In fact, Chinese pharmaceutical companies have been on the rise in conducting world-class research and development of cutting-edge treatments during the 13th Five-Year Plan (2016-20) period, especially in innovative drugs and biomedicine.

A recent case is I-Mab Biopharma's out-licensing deal with global drugmaker AbbVie Inc, for the rights of lemzoparlimab, an anti-CD47 monoclonal antibody developed by the Shanghai-based company to treat multiple forms of cancer.

Anti-CD47 therapies are among the most fiercely competitive branches of cancer drug development.

The therapies target for destruction of "don't-eat-me" signals by cancer cells that help them avoid being targeted by the patient's own immune system.

According to the company's announcement on Sept 4, the deal was estimated to be worth more than $2.9 billion.

Zhou Gaobo, a partner at global consultancy McKinsey, said there's been tremendous improvement and change in China's innovation ecosystem over the past five years, which makes drug approvals faster, more efficient and better linked with global development timelines.

"Companies in China are in a phase of transition from a more mature product business to an increasingly innovative one," he said.

McKinsey said in a report last year that China's pharmaceutical industry was undertaking a critical transformation toward high-quality and innovation-focused development, reflected by the explosion of new drug and clinical trial approvals in recent years.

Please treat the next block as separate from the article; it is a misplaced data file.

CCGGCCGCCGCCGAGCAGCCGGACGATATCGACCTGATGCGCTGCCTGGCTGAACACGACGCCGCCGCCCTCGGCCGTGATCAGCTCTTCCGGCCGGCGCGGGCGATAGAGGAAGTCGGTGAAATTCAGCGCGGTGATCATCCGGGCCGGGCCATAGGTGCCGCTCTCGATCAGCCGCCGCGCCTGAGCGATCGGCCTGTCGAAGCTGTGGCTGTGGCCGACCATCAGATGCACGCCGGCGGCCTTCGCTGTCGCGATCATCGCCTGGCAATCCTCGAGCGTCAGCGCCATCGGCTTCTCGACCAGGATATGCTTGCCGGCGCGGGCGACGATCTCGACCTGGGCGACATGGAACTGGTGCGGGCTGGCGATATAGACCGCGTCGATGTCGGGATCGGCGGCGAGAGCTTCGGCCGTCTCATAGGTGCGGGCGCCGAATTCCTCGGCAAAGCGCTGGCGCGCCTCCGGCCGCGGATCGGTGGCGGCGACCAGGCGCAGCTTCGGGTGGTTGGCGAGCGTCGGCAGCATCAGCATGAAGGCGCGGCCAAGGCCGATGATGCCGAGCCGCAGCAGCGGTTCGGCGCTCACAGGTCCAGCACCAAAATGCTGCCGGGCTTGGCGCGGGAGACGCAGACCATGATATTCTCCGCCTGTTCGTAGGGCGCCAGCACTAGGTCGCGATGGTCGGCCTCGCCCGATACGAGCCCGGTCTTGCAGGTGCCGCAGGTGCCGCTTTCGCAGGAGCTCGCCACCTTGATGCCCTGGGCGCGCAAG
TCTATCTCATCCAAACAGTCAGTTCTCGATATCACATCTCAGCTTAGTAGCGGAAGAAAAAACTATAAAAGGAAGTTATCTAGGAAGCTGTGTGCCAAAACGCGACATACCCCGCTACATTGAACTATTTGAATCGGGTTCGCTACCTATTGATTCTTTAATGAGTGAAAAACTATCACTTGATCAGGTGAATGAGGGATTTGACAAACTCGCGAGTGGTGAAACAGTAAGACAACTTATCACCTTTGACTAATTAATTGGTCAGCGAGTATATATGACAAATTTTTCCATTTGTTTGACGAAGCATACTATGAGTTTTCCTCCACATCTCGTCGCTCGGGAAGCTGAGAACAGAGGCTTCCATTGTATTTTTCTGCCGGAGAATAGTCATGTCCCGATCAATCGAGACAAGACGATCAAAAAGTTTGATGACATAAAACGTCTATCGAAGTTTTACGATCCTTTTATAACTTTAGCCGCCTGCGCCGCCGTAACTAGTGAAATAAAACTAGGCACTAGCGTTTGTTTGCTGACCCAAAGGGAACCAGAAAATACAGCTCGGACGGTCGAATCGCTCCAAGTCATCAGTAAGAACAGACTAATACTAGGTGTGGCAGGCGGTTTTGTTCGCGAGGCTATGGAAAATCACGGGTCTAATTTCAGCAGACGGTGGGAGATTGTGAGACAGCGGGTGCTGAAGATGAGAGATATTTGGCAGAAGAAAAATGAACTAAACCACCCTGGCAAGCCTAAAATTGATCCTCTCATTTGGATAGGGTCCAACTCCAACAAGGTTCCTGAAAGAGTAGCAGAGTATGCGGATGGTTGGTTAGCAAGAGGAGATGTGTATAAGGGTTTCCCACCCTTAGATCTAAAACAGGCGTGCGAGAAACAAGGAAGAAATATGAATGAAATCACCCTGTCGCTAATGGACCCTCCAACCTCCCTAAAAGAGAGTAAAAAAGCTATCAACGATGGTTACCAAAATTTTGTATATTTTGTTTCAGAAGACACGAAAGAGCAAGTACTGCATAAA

Hsmap, a medical innovation and entrepreneurship big data platform based in Hangzhou, Zhejiang province, said in a recent report that in 2016, investigational new drug applications and new drug applications for Class 1 new chemical drugs-or those that have never been marketed in China or overseas-from domestic developers numbered 220 and 5, respectively, while in 2019, the two figures surged to 381 and 19.

From Jan 1 to May 20, INDs and NDAs from domestic companies stood at 183 and 6, respectively, despite of the impact of COVID-19.

Since late 2018, a group of Chinese biotech companies have become among those worldwide to come up with homegrown PD-1/PD-L1 inhibitors. The emerging therapeutics revolutionize cancer treatment as they help the immune system better target and destroy tumors.